Genomic sequencing was combined with searches of databases for identification of active genes on human chromosome 22. A cosmid from 22q13, located in the telomeric vicinity of the PDGFB (platelet-derived growth factor B-chain) gene, was fully sequenced. Using an expressed sequence tag-based approach we characterized human (SYNGR1) and mouse (Syngr1) orthologs of the previously cloned rat synaptogyrin gene (RATSYNGR1). The human SYNGR1 gene reveals three (SYNGR1a, SYNGR1b, SYNGR1c) alternative transcript forms of 4.5, 1.3 and 0.9 kb, respectively. The transcription of SYNGR1 starts from two different promoters, and leads to predicted proteins with different N- and C-terminal ends. The most abundant SYNGR1a transcript, the 4.5-kb form, which corresponds to RATSYNGR1, is highly expressed in neurons of the central nervous system and at much lower levels in other tissues, as determined by in situ hybridization histochemistry. The levels of SYNGR1b and SYNGR1c transcripts are low and limited to heart, skeletal muscle, ovary and fetal liver. We also characterized two additional members of this novel synaptogyrin gene family in human (SYNGR2 and SYNGR3), and one in mouse (Syngr2). The human SYNGR2 gene transcript of 1.6 kb is expressed at high levels in all tissues, except brain. The 2.2-kb SYNGR3 transcript was detected in brain and placenta only. The human SYNGR2 and SYNGR3 genes were mapped by fluorescence in situ hybridization to 17qtel and 16ptel, respectively. The human SYNGR2 gene has a processed pseudogene localized in 15q11. All predicted synaptogyrin proteins contain four strongly conserved transmembrane domains, which is consistent with the M-shaped topology. The C-terminal polypeptide ends are variable in length, display a low degree of sequence similarity between family members, and are therefore likely to convey the functional specificity of each protein.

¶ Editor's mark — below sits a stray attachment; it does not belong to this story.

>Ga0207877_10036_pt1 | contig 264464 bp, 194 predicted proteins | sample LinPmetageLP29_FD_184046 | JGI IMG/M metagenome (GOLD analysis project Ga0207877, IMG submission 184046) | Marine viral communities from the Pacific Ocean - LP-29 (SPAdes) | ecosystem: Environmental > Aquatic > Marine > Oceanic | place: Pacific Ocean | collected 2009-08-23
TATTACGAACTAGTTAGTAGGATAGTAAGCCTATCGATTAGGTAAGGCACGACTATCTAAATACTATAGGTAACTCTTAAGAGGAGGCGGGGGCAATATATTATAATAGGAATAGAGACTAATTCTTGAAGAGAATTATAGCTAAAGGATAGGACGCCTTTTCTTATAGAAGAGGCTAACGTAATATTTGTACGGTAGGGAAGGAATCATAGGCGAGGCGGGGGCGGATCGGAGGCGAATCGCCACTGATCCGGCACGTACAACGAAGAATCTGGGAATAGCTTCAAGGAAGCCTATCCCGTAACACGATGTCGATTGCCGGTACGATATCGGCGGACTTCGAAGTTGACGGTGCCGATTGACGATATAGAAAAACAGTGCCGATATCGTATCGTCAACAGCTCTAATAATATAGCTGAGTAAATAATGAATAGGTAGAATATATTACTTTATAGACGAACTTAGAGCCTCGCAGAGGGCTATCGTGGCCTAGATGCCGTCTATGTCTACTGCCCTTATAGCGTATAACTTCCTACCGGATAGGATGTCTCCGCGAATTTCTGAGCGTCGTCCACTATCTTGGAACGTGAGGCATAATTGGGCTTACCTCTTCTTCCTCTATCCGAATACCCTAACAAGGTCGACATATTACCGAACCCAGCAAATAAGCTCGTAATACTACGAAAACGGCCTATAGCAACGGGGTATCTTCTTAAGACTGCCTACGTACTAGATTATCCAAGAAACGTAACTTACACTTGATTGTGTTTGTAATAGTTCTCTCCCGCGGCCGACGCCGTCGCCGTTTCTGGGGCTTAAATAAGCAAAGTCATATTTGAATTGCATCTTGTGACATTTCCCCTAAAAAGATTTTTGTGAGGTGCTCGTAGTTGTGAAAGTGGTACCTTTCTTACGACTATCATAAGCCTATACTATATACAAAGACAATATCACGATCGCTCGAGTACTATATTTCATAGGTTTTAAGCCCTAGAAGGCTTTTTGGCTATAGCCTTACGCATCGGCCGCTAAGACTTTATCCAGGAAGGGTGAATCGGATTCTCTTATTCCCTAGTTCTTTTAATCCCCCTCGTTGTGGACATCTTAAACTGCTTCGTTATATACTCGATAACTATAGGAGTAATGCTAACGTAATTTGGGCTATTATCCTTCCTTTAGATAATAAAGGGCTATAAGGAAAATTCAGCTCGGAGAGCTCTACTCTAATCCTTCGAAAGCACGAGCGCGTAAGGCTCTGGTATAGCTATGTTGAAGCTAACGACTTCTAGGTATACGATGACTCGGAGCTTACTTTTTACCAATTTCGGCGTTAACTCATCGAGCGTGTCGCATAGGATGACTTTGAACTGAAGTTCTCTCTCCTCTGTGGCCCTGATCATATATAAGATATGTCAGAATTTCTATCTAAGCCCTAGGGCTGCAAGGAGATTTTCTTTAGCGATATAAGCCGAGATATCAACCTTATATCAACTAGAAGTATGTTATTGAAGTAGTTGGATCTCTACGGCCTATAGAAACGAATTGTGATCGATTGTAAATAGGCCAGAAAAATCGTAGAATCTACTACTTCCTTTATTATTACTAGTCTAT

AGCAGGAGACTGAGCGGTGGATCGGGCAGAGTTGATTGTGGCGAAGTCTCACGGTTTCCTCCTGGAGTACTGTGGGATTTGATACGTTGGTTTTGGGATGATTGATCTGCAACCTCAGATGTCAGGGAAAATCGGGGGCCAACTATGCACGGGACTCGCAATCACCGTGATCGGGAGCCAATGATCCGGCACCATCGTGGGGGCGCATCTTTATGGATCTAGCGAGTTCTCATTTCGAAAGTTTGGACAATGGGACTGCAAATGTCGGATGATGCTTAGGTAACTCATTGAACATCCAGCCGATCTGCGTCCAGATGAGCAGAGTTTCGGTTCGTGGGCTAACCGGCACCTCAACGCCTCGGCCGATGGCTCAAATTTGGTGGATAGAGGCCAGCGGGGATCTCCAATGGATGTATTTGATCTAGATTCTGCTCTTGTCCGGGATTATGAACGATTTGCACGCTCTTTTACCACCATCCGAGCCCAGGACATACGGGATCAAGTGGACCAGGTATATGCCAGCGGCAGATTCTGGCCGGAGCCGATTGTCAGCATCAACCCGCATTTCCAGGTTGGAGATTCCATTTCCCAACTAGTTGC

Scientific Publication